Harold Simmons

Personal Life + Career 

 
 

Harold Simmons was a remarkable, generous, and gifted man who exemplified the American Dream. As one of three sons, Harold was born May 13, 1931 to strong rural Texas school teachers, Reuben Leon and Fairess Clark. He gave his life to Jesus in a small Baptist church at the age of 12, and there in those surroundings learned Christian values, honesty, discipline and a healthy respect for education and hard work. At the age of 16, Harold and his family moved from Golden, Texas, to a community near Austin where he enrolled at The University of Texas and was a member of the Southwest Conference championship basketball team of 1951. He then earned his bachelor's and master's degrees and was awarded a Phi Beta Kappa key. 

Mr. Simmons is survived by his wife of 33 years, Annette Caldwell Simmons, his children Lisa Simmons and her son, Harrison Simmons Epstein, Serena Simmons Connelly and her husband Thomas and their daughters, Natalie and Nadia, Amy Simmons Crafton and her husband Joe Crafton, Andy Fleck and his wife Kammy and their children Austin Fleck and Adrienne Fleck. He is also survived by a brother Douglas and was preceded in death by his parents and brother Glenn.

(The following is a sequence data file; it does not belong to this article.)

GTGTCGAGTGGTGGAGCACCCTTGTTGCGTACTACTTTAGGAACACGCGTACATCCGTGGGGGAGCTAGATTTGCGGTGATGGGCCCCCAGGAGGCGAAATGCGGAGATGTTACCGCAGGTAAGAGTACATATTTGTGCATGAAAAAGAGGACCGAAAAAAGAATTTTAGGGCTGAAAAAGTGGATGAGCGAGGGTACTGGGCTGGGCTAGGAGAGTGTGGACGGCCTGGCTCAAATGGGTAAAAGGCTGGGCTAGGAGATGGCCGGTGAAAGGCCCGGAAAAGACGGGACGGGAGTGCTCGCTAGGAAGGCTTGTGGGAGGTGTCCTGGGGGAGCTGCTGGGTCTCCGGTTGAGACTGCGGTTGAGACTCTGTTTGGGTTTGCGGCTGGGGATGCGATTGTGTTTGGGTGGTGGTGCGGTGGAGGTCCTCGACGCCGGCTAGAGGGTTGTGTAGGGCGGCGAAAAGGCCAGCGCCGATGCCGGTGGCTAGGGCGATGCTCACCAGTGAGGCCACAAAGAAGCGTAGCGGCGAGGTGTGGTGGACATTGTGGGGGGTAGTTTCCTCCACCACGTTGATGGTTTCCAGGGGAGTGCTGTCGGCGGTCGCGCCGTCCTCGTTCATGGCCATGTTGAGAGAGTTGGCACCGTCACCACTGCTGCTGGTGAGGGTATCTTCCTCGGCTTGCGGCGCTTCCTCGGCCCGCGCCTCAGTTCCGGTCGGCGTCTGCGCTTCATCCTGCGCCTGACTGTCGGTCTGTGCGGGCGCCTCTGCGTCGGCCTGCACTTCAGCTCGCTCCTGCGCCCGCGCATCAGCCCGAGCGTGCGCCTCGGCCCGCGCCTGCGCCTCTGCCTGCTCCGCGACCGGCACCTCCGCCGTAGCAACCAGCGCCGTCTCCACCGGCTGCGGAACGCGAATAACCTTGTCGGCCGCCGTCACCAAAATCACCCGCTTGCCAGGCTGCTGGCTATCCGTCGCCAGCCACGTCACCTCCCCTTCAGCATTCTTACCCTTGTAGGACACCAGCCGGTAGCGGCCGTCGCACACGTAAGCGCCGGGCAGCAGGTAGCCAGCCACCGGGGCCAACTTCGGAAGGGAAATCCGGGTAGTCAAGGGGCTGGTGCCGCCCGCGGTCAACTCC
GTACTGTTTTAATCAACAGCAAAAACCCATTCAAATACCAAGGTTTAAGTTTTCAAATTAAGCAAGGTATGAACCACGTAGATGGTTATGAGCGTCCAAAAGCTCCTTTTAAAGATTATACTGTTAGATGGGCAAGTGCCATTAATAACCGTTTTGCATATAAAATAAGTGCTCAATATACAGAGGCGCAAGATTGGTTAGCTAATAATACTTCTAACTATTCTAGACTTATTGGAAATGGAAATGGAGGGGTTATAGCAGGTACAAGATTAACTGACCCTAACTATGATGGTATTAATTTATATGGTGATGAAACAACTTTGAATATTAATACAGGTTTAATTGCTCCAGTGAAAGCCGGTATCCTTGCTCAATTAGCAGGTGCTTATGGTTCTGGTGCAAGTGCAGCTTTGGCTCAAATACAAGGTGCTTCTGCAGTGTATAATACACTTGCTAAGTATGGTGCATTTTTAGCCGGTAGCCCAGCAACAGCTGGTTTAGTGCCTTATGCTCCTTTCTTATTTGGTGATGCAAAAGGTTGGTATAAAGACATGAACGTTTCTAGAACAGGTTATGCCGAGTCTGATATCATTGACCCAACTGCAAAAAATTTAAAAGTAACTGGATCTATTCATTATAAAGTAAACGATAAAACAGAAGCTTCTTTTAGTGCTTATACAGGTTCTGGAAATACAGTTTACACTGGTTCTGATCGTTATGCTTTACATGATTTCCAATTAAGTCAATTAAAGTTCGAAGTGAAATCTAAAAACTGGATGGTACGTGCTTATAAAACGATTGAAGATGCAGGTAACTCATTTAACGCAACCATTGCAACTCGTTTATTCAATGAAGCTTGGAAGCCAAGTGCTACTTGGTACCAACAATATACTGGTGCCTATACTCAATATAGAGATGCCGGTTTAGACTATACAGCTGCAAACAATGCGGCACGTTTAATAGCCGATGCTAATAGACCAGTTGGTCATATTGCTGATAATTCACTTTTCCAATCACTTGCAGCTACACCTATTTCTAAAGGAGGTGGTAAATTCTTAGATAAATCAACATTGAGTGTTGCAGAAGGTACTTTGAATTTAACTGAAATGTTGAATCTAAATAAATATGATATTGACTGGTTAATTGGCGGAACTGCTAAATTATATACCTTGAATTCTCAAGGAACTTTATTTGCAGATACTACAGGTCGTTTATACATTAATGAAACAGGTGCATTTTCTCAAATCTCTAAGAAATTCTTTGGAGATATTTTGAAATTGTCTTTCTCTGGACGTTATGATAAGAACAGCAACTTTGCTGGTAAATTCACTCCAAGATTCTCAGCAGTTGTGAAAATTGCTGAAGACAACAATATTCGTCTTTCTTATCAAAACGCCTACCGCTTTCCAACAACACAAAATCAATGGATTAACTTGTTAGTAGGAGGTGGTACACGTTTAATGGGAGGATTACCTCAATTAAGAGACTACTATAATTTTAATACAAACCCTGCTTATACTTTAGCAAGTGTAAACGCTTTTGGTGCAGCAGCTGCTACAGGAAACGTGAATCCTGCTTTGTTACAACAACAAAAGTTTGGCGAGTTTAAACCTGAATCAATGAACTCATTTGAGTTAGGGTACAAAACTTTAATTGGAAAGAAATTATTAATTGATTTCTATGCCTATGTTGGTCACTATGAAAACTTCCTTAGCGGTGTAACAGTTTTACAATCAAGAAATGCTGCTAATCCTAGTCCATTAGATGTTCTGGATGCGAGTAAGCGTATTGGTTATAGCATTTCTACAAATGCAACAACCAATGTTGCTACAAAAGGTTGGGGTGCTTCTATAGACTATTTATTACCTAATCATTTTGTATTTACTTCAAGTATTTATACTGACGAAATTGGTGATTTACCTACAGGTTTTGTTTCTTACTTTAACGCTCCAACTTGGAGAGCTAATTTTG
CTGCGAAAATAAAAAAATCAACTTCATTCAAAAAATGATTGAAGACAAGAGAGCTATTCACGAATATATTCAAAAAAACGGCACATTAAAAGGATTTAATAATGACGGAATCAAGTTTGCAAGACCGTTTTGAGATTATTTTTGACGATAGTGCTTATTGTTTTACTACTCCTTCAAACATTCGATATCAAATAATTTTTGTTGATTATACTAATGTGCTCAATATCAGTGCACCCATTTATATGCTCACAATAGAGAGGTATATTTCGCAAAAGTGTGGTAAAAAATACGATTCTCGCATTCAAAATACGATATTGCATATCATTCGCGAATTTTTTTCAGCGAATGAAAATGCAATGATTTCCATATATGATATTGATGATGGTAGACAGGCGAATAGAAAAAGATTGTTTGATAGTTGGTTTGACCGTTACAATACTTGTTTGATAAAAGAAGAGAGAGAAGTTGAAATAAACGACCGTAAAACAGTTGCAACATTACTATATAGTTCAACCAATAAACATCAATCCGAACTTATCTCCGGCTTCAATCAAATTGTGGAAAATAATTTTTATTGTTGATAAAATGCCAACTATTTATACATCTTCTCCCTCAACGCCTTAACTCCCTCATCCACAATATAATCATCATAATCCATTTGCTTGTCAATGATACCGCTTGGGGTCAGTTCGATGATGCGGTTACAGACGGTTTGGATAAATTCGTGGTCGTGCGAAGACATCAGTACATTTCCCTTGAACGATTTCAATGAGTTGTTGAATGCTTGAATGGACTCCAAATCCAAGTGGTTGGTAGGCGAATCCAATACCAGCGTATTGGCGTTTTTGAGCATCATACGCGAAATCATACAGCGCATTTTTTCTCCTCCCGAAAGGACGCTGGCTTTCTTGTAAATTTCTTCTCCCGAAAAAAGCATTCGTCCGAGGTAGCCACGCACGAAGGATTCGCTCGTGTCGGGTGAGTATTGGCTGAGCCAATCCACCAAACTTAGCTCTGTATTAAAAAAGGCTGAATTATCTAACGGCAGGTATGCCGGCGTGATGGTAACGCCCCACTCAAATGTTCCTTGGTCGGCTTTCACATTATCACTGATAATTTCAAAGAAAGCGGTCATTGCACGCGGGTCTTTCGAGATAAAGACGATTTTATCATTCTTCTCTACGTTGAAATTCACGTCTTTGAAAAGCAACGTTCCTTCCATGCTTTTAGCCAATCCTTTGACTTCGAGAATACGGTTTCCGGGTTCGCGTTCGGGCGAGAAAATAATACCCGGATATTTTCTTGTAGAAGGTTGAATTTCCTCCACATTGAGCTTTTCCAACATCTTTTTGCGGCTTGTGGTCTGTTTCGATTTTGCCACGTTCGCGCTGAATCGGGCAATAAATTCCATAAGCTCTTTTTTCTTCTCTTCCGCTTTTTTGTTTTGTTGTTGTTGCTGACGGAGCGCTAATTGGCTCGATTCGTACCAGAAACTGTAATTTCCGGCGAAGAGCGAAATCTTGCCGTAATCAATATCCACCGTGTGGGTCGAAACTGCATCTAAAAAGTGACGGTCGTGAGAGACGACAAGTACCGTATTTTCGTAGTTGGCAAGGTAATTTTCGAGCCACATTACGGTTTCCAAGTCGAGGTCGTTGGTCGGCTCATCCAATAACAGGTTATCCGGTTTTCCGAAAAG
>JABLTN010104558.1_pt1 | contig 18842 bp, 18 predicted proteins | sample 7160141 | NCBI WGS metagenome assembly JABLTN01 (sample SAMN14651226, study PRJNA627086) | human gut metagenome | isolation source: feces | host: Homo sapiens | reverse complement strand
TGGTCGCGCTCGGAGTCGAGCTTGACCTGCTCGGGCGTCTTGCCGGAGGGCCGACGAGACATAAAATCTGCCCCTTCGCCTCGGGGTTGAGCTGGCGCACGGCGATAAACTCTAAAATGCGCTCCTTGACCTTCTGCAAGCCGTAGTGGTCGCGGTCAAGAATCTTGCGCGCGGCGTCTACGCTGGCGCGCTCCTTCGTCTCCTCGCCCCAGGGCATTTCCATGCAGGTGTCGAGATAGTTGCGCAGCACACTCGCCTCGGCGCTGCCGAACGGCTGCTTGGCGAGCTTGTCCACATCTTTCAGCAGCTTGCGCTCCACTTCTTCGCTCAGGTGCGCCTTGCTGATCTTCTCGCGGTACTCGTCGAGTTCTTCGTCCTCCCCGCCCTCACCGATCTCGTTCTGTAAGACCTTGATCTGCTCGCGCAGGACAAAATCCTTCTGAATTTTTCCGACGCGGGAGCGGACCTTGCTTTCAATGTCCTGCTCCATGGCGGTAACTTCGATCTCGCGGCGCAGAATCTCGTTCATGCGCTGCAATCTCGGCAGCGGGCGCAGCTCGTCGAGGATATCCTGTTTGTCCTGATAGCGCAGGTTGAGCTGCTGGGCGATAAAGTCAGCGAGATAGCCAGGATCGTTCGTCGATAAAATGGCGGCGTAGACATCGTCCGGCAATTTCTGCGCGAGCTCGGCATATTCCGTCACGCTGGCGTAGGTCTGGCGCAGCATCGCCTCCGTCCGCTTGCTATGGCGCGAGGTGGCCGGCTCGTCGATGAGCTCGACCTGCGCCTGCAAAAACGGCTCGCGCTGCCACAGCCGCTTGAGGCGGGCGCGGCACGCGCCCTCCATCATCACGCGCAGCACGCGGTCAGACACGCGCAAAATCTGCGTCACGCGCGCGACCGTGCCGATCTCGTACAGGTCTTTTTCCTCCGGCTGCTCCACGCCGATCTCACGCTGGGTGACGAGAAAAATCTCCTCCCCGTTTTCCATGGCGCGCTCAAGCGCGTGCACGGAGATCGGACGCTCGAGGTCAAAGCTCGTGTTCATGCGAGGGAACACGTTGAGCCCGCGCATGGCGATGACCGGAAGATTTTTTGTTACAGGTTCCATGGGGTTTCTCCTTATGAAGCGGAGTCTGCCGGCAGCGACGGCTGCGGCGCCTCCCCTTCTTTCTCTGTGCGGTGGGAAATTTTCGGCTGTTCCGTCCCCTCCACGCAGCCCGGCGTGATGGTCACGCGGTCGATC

Mr. Simmons' first job was as an investigator for the U.S. Civil Service Commission, then as an Assistant Bank Examiner at the Federal Deposit Insurance Corporation and an assistant loan officer at Republic National Bank. After five years, he decided he would rather work for himself. So at age 29, Harold became an entrepreneur when he purchased a small drugstore near SMU in Dallas. In 1966, he began to acquire other drugstores including buying Williams Drug Co., Ward's Cut-Rate Drug Stores and Madigan-Dugan. He ultimately built a chain of 100 drugstores that he sold in 1973 for $50 million to Eckerd Corp. for stock.